According to reports from several security solutions providers, there has been a very large increase in ransomware attacks during 2020.  Data from Bitdefender’s “Mid-Year Threat Landscape Report 2020” shows a 715% YoY increase in reported global ransomware threats during the first half of 2020, compared to the first half of 2019.  Checkpoint reports that there was a 50% increase in the daily average of attacks during Q3, compared to the first half of 2020.  And to make matters worse, ransomware threats continue to change and get more sophisticated.  Organizations of all types need to take the threat of ransomware seriously because disruption to operations caused by a successful attack is significant.  Complete remediation can take multiple days if not weeks, and result in lost revenue and sizable expense.

 Organizations compromised by a ransomware incident should take the following steps to limit the impact of the incident and prepare for the remediation process.  These steps are based in part on recommendations from the Cybersecurity and Infrastructure Security Agency (CISA).

  1. Prevent data exfiltration
  2. Isolate the infection
  3. Assess impact
  4. Get help

 

1.  Prevent Data Exfiltration

Data exfiltration is an unauthorized transfer of data.  Ransomware continues to evolve and some variants are now not only encrypting data and demanding a ransom to decrypt the data, but also collecting sensitive data and threatening to post that data publicly if the ransom is not paid.  As a result, it’s important to quickly prevent or limit any data exfiltration by halting Internet access at all locations.  If that is not feasible due to organization size or use of the Internet for site-to-site connectivity, an alternative is temporarily adding deny statements on border firewalls, both inside-to-outside and outside-to-inside rules, to exclude non-essential web traffic.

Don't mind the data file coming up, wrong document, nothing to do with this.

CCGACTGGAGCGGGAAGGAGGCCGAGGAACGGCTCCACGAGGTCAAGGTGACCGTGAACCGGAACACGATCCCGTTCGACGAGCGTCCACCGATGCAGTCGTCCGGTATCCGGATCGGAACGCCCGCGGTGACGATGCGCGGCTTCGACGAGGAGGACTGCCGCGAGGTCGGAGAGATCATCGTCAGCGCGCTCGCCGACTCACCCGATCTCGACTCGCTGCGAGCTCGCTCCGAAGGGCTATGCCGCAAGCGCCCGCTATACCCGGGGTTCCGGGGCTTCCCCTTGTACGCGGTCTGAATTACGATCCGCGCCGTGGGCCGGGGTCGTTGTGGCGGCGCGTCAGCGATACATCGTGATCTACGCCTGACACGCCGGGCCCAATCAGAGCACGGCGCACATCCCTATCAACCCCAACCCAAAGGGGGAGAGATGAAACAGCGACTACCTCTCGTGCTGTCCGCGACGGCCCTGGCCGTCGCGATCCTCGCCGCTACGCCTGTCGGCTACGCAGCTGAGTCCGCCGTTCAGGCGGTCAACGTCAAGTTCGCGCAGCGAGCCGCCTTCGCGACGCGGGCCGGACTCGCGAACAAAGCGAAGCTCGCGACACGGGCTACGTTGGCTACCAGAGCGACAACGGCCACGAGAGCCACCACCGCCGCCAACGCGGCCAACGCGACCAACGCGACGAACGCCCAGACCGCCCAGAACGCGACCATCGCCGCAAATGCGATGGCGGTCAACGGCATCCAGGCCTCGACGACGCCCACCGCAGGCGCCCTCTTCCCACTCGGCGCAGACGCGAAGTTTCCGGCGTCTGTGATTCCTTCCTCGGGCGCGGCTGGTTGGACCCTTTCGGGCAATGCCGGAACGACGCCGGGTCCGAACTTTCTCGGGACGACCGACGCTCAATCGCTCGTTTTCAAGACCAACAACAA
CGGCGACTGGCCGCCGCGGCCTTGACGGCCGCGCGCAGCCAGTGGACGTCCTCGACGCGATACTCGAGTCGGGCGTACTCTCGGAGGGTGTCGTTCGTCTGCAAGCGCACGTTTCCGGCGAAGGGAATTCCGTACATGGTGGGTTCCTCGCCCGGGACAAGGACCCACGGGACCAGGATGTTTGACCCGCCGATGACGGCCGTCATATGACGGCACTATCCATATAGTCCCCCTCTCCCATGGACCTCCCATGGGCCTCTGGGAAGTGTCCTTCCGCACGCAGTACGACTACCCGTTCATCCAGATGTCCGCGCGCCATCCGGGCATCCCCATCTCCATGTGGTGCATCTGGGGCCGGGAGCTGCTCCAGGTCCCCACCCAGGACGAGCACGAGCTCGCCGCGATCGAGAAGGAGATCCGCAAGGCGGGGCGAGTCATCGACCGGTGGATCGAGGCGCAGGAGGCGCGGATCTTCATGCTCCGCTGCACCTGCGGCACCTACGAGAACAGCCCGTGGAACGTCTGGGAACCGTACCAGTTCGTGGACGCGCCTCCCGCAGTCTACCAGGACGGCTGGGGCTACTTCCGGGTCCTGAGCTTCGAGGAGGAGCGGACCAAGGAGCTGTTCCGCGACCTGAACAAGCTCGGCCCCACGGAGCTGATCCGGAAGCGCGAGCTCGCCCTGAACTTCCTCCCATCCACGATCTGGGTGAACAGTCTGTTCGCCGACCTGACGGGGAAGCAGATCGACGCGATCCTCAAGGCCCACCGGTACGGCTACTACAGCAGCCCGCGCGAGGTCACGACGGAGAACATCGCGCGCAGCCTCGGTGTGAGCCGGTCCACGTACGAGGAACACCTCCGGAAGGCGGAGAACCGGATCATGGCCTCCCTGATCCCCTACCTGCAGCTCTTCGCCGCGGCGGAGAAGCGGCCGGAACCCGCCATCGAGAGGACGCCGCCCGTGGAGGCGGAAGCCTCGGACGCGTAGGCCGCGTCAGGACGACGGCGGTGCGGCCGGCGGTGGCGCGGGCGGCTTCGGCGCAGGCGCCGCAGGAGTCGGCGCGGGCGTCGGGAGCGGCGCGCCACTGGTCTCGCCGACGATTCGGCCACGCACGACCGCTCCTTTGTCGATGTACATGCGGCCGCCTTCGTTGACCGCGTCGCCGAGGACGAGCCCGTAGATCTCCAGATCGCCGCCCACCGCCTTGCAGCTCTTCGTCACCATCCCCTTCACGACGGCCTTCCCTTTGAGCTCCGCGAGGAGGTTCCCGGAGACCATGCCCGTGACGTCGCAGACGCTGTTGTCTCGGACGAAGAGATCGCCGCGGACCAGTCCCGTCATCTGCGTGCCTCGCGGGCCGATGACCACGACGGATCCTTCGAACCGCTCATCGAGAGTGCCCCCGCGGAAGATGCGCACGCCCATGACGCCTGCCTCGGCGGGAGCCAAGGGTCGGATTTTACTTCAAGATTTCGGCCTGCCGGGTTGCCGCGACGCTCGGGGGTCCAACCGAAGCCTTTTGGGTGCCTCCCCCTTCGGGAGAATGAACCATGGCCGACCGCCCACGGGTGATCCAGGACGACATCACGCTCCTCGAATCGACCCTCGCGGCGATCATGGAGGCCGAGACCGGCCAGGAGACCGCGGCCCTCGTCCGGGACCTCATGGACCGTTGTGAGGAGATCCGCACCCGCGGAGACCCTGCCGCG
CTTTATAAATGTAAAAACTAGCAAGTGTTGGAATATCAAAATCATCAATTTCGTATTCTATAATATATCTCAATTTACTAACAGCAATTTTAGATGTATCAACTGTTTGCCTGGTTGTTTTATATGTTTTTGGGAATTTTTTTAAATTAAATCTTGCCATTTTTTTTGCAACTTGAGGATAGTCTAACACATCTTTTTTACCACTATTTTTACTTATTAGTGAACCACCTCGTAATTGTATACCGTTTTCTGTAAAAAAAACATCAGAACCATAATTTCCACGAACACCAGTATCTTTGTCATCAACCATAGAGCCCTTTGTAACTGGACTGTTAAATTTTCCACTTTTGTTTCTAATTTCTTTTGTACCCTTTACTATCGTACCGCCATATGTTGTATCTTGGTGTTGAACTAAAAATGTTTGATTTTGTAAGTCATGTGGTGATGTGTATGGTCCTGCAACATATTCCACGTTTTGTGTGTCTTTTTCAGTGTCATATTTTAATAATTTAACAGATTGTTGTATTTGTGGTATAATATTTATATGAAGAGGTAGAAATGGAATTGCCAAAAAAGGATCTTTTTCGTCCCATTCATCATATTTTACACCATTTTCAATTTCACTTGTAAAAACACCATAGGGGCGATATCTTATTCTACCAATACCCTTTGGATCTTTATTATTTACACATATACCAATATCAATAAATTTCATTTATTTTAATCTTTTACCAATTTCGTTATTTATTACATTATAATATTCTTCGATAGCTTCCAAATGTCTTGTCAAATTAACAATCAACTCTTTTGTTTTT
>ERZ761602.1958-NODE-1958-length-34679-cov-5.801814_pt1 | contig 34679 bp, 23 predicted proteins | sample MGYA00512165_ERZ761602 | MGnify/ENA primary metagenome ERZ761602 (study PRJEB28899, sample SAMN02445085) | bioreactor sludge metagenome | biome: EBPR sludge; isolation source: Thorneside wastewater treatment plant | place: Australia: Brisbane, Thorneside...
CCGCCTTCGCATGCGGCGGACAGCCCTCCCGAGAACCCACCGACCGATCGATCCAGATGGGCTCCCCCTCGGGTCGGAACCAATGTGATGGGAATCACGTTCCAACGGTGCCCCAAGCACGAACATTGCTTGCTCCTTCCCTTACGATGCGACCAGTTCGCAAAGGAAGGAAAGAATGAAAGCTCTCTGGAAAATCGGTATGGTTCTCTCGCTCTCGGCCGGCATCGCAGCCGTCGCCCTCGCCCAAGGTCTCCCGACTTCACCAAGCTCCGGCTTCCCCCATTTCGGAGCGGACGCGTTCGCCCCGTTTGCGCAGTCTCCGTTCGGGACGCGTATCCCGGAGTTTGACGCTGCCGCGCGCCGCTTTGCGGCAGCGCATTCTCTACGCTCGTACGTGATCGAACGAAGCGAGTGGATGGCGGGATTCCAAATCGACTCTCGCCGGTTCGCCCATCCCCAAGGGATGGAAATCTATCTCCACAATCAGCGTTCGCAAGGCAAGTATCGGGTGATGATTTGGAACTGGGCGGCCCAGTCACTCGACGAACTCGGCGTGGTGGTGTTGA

2.  Isolate the Infection

Older ransomware variants were only capable of encrypting data on the local machine they infected.  Newer and more advanced variants include self-propagating mechanisms that allow it to spread through networks and infect other systems.  Therefore, the most effective approach to limit the spread of ransomware involves disconnect all systems from the network (wired and wireless) until scans can be completed to ensure they are not infected before reconnecting them to the network.

The quickest way to disconnect physical systems involves temporarily powering down network switches and wireless connectivity.  Virtual servers will need to be disconnected from virtual adapters to isolate the guest operating systems from virtual switches.  Organizations with multiple locations should also ensure that remote offices or branches are disconnected from private WAN connections.

Particular attention should be given to ensuring the backup data and storage area networks are isolated to protect backups from being infected.

NOTE: It’s important to avoid powering down systems since doing so can result in loss of infection artifacts and evidence, and make getting systems operational again more difficult.